Matt Hancock reveals fresh plans for NHS shake-up but is accused of 'powergrab'

MATT Hancock today revealed fresh plans for a post-Covid shake-up of the NHS – but critics accused him of a "powergrab".

The Health Secretary said the new laws would scrap red-tape and "make the system work" better, insisting:"There is no better time than now".

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Mr Hancock announced a slew of changes to the operation of the NHS – as he plots to "sweep away" legal red tape.

He said the news will mean local areas will have a more joined up system for taking care of local people.

And ultimately he as Health Secretary would be responsible for the direction of the NHS – but would leave day to day operation and clinical decisions to health chiefs.

The shake-up will be seen to undo large chunks of the controversial measures introduced by Andrew Lansley – himself a Tory Health Sectary – less than a decade ago, which gave the NHS more freedoms.

Coming directly following the pandemic, it will be seen as a way to take direct control over things they couldn't do during the crisis.

Mr Hancock told the House of Commons today: "We must support the NHS and the whole health and care system with a framework fit for our times."

He insisted that "medical matters are matters for ministers" and insisted that it was right that the Health Secretary was ultimately in charge of the whole operation.

He said the reforms would merge at least three top bodies into one under NHS England, meaning the "Secretary of State is able to intervene when necessary", arguing it would "give the public confidence it will really work together to respond to their needs".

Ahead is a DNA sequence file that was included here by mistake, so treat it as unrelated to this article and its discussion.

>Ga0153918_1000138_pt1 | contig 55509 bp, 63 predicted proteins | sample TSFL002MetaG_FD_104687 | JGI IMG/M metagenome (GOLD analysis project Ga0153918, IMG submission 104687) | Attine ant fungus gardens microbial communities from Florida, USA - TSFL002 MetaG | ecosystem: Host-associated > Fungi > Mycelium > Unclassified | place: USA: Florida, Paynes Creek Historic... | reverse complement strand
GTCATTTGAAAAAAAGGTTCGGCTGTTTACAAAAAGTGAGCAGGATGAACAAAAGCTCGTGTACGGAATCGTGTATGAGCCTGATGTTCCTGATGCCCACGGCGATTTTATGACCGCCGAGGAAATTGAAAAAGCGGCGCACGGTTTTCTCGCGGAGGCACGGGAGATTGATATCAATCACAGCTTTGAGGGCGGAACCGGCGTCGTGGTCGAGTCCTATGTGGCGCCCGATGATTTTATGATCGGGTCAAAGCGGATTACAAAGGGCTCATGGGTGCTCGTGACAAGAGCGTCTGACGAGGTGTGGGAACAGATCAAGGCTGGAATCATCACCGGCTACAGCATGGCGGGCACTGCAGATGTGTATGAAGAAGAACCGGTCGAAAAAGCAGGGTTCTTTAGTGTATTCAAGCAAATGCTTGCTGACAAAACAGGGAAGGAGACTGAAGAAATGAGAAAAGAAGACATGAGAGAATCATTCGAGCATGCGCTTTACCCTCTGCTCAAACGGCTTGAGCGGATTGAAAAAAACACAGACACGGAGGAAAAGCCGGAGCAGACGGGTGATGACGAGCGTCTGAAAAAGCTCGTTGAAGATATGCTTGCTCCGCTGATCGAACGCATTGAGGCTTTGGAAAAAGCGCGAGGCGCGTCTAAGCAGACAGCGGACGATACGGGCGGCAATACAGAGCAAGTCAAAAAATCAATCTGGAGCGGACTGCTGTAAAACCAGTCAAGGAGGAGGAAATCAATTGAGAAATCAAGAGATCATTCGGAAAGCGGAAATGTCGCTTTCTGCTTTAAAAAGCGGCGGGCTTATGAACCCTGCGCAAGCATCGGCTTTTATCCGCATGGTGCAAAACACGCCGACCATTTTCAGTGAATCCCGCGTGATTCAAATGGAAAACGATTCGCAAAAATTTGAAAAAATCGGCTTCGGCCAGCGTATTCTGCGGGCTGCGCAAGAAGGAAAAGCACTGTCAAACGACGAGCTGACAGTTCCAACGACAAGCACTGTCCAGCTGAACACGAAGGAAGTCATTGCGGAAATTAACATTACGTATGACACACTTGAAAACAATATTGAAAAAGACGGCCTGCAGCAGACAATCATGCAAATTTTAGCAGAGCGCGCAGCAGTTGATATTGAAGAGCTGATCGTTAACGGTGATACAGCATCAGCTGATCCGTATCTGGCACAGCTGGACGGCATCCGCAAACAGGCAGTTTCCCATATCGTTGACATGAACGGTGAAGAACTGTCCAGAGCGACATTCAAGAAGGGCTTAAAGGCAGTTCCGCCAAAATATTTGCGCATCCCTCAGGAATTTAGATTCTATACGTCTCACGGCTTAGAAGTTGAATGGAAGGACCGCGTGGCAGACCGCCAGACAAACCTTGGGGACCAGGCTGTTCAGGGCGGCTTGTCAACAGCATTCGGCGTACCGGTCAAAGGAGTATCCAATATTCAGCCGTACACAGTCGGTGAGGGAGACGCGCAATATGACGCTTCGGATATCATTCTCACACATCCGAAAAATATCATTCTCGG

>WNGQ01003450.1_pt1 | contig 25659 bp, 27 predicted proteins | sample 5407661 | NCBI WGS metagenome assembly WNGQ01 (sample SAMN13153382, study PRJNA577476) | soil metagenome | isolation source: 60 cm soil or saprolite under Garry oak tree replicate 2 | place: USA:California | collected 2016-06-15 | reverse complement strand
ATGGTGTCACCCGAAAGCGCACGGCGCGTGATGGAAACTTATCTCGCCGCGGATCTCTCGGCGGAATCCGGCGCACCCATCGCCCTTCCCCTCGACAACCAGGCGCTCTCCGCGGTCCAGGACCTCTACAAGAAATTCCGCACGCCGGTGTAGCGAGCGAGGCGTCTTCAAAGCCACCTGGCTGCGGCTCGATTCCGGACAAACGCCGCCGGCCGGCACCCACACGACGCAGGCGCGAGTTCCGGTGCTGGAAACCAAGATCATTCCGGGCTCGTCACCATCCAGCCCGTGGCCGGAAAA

The fresh white paper would include measures to "free up the system to innovate" with a "more joined up approach" across the NHS.

Mr Hancock also promised that the long-awaited social care plans would be revealed this year – despite repeated delays.

Social care will be a part of the new joined-up NHS approach, he claimed.

According to a leaked report of the details, ministers will have more powers to block the closure of hospitals and overrule bosses.

Under the changes, Government officials could decide to put fluoride in water, impose health warnings on sausages and order the NHS to prevent obesity, it's claimed.

The reforms would reverse controversial changes brought in by David Cameron's coalition government in 2012.

This morning, Mr Hancock appeared on Good Morning Britain, where he said he wants to "sweep away the legal barriers" causing delays and problems for the NHS.

"I want these changes to impact positively on people working so hard right now," he said.

"I understand why people say 'it's not the right moment'.


"There are 26,000 people in hospital with Covid, the health service still working incredibly hard and, of course, delivering the vaccine."

However, he said he "emphatically" believes the change will be positive.

"This is designed to help people on frontline deliver services better," he said.

Labour has hit out at the plans and accused him of a "power grab" at a critical time while the nation is fighting a pandemic.

Shadow health secretary Jon Ashworth said the government need to "explain how a structural reorganisation in the midst of the biggest crisis the NHS has faced" would benefit patients and drive down waiting times.

He added: "It's an admission that the David Cameron reforms from 10 years ago were an expensive counterproductive distraction.

"The corona pandemic has shown that health and care services can work together without structural reform."

Former Health Sec Jeremy Hunt, who today revealed he had broken his arm while slipping while on a run, said today: “We welcome the announcement from the Health Secretary on plans to reform NHS health and care and the recognition that there are areas where change is a priority. 


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“Given the complexities, the details of the reforms will be crucial. As a Committee we will be scrutinising the Government’s plans and will produce a Report ahead of the second reading of the Bill in the House of Commons.”

A Department of Health and Social Care spokesperson said: "From tackling bureaucracy to driving forward the integration of health and care services, we are rightly considering where changes need to be made to help us build back better."

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